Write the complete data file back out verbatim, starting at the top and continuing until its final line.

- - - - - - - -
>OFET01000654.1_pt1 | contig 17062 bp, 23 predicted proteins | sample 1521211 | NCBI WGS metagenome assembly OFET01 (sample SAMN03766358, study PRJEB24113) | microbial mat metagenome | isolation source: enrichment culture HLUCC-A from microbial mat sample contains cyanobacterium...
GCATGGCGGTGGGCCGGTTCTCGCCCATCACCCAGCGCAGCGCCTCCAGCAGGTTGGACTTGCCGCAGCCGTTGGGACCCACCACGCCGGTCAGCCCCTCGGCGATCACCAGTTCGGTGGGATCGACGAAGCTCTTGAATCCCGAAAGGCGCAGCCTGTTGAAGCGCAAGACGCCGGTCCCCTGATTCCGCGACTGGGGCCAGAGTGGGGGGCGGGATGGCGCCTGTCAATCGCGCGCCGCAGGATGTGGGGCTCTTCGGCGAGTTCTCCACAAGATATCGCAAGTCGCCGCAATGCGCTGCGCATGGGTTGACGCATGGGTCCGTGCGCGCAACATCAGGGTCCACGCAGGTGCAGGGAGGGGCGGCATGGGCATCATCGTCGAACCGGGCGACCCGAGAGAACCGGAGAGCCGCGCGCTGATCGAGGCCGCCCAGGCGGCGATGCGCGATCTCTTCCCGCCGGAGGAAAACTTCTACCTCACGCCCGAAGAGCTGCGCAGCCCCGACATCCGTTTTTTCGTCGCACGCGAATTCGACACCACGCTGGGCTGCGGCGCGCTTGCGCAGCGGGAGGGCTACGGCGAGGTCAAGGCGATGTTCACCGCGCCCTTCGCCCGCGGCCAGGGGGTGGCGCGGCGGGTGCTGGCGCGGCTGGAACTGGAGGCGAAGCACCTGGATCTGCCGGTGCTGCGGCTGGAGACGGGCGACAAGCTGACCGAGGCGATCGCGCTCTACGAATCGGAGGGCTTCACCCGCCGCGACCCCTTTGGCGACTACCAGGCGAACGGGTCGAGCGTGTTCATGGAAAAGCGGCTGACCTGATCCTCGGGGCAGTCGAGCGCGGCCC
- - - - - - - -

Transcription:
>OFET01000654.1_pt1 | contig 17062 bp, 23 predicted proteins | sample 1521211 | NCBI WGS metagenome assembly OFET01 (sample SAMN03766358, study PRJEB24113) | microbial mat metagenome | isolation source: enrichment culture HLUCC-A from microbial mat sample contains cyanobacterium...
GCATGGCGGTGGGCCGGTTCTCGCCCATCACCCAGCGCAGCGCCTCCAGCAGGTTGGACTTGCCGCAGCCGTTGGGACCCACCACGCCGGTCAGCCCCTCGGCGATCACCAGTTCGGTGGGATCGACGAAGCTCTTGAATCCCGAAAGGCGCAGCCTGTTGAAGCGCAAGACGCCGGTCCCCTGATTCCGCGACTGGGGCCAGAGTGGGGGGCGGGATGGCGCCTGTCAATCGCGCGCCGCAGGATGTGGGGCTCTTCGGCGAGTTCTCCACAAGATATCGCAAGTCGCCGCAATGCGCTGCGCATGGGTTGACGCATGGGTCCGTGCGCGCAACATCAGGGTCCACGCAGGTGCAGGGAGGGGCGGCATGGGCATCATCGTCGAACCGGGCGACCCGAGAGAACCGGAGAGCCGCGCGCTGATCGAGGCCGCCCAGGCGGCGATGCGCGATCTCTTCCCGCCGGAGGAAAACTTCTACCTCACGCCCGAAGAGCTGCGCAGCCCCGACATCCGTTTTTTCGTCGCACGCGAATTCGACACCACGCTGGGCTGCGGCGCGCTTGCGCAGCGGGAGGGCTACGGCGAGGTCAAGGCGATGTTCACCGCGCCCTTCGCCCGCGGCCAGGGGGTGGCGCGGCGGGTGCTGGCGCGGCTGGAACTGGAGGCGAAGCACCTGGATCTGCCGGTGCTGCGGCTGGAGACGGGCGACAAGCTGACCGAGGCGATCGCGCTCTACGAATCGGAGGGCTTCACCCGCCGCGACCCCTTTGGCGACTACCAGGCGAACGGGTCGAGCGTGTTCATGGAAAAGCGGCTGACCTGATCCTCGGGGCAGTCGAGCGCGGCCC